Chemours, DuPont and Corteva have reached an agreement in principle to resolve all per- and polyfluoroalkyl substance (PFAS)-related drinking water claims of a defined class of public water systems that serve “the vast majority of the US population”. They will pay about $592 million, $400 million and $193 million respectively into a settlement fund by 12 June.
A private equity consortium made up of BroadPeak Global, Asia Green Fund and Saudi Arabian Industrial Investments Company (Dussur) has acquired DuPont’s Clean Technologies business and relaunched it under the name Elessent Clean Technologies. Eli Ben-Shoshan has been named as the new firm’s CEO.
DuPont and the companies that used to be part of it, Chemours and Corteva, have reached a settlement with the Delaware Department of Justice. Under this, they are held responsible for decades of damage done to Delaware’s environment by per- and polyfluoroalkyl substances (PFASs).
The agreement has avoided a potential lawsuit for historic contamination by PFASs in Delaware, which remains DuPont’s headquarters. This had impacted waterways and groundwater located in each of the state’s three counties.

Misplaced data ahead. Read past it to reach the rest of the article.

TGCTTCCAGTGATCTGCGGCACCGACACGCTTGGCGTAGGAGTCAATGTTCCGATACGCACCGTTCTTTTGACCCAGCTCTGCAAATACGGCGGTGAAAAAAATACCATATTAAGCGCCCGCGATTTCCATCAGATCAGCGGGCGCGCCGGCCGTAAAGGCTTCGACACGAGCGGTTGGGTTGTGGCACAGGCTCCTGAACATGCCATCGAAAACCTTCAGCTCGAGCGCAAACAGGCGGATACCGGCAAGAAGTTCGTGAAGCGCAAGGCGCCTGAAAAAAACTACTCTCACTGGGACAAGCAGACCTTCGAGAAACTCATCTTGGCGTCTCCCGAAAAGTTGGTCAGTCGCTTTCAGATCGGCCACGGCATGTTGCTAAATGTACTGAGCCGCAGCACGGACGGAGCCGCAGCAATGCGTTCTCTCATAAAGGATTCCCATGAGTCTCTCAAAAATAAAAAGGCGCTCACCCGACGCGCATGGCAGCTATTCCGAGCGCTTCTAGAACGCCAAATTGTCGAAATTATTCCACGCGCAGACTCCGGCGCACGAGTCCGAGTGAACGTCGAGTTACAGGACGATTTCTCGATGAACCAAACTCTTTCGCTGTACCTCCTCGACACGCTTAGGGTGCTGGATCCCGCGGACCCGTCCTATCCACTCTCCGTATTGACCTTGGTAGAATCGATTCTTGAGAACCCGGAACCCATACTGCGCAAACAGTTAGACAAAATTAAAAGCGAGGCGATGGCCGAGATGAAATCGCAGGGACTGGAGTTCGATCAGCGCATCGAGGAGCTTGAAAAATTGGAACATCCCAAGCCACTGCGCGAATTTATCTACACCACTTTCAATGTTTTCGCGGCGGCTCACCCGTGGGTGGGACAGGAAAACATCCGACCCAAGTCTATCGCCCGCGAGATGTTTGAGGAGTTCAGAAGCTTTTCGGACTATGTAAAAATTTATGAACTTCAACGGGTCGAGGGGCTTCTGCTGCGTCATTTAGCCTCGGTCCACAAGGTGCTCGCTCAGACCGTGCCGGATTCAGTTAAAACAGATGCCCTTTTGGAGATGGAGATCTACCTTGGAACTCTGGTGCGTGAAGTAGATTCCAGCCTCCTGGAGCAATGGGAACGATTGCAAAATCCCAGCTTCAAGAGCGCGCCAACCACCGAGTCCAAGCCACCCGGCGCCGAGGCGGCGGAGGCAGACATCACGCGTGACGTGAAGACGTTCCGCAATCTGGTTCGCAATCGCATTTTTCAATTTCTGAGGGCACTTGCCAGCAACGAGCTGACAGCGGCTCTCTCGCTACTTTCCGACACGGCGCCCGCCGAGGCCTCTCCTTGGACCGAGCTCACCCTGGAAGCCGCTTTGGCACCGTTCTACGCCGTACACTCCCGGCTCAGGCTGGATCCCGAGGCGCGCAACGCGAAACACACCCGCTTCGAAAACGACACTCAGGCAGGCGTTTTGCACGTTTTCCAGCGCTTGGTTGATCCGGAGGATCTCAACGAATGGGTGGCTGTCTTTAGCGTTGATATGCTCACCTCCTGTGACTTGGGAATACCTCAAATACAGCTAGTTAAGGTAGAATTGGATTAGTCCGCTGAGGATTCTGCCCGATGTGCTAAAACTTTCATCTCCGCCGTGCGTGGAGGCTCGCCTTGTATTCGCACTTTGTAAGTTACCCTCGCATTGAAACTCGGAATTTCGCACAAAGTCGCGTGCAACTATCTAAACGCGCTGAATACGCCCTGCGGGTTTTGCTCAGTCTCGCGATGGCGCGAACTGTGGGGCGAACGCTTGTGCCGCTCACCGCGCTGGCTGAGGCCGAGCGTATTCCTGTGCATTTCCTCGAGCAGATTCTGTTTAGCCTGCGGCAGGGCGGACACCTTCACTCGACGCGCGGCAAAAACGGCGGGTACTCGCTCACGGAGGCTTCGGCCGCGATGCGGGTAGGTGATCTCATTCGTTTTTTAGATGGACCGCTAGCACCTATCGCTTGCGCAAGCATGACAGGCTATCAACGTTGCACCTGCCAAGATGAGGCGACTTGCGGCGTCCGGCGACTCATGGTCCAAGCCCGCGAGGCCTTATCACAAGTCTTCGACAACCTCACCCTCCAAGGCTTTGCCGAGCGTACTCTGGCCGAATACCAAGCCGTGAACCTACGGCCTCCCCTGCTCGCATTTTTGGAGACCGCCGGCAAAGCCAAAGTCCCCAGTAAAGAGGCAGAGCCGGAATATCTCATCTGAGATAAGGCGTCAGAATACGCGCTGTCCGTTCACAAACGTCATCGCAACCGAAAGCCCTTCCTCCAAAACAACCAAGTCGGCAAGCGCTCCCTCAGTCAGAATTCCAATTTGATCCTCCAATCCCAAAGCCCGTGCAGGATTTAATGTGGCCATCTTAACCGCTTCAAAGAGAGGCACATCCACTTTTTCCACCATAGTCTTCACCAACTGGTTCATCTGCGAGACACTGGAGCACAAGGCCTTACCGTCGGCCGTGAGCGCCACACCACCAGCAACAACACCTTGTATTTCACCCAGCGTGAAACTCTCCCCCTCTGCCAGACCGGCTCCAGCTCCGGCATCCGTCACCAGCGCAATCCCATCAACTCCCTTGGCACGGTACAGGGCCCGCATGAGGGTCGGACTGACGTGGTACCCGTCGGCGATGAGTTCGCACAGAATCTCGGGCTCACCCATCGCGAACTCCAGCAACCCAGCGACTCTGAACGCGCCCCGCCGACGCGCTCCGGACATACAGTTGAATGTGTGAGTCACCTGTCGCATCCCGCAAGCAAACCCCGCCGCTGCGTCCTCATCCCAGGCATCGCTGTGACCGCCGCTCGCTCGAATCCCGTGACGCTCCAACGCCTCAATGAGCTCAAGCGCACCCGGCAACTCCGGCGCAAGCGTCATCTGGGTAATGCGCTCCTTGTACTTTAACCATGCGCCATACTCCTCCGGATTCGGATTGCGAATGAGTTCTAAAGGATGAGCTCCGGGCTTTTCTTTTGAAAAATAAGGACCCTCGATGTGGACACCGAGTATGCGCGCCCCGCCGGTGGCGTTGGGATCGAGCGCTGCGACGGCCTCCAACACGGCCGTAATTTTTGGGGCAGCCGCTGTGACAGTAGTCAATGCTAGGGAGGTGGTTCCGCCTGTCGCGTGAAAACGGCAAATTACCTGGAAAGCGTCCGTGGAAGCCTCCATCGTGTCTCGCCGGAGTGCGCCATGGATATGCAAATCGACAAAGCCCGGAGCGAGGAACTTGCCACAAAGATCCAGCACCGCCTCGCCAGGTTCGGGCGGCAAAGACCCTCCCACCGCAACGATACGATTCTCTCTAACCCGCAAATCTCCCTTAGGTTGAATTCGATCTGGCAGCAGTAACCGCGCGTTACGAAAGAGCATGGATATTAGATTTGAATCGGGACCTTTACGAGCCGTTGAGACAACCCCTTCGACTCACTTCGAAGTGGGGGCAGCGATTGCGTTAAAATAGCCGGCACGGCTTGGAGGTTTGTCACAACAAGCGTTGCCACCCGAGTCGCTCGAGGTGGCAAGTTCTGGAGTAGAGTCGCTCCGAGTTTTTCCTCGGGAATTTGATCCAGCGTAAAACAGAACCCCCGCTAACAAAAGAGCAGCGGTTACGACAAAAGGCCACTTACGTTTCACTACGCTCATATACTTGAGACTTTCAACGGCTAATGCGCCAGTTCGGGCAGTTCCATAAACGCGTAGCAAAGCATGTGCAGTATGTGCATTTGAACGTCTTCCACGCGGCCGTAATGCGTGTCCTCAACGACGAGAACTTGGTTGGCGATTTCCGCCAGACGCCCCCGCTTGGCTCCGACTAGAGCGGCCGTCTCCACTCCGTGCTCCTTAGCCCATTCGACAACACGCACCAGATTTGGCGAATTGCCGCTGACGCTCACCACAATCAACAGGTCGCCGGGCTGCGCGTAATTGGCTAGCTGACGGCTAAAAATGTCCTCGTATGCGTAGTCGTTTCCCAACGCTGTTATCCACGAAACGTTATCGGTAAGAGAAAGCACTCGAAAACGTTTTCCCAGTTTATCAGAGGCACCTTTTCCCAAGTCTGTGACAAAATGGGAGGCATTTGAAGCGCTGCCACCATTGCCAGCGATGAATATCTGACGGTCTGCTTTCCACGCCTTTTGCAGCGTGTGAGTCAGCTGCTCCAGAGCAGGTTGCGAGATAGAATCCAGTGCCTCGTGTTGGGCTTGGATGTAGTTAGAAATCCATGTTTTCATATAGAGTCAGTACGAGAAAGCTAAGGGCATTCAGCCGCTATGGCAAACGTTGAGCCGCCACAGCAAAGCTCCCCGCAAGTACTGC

DuPont has entered into a definitive agreement to acquire Laird Performance Materials from private equity giant Advent International. This is expected to close in Q3, subject to regulatory approvals and other customary closing conditions. The $2.3 billion cost (about 15x estimated 2021 EBITDA) will be paid from existing cash.
DuPont, its spin-off company Chemours, and Corteva, which unites DuPont’s and Dow’s former agrochemicals businesses, have agreed a settlement on all legal disputes concerning per- and polyfluoroalkyl substances (PFAS) arising out of the spin-off of Chemours in 2015.
DuPont’s board of directors has approved the separation of DuPont’s Nutrition & Biosciences (N&B) business through an exchange offer whereby stockholders can elect to tender DuPont shares for those of N&B on terms to be announced. This process is expected to be completed by 1 February.
As intimated in May, DuPont has sold a business making trichlorosilane (TCS), the primary raw material used in producing the ultra-pure polysilicon. This is based at Midland, Michigan, and was part of Dow before their merger. DuPont viewed it as no longer viewed as core. The price is said to be about $725 million.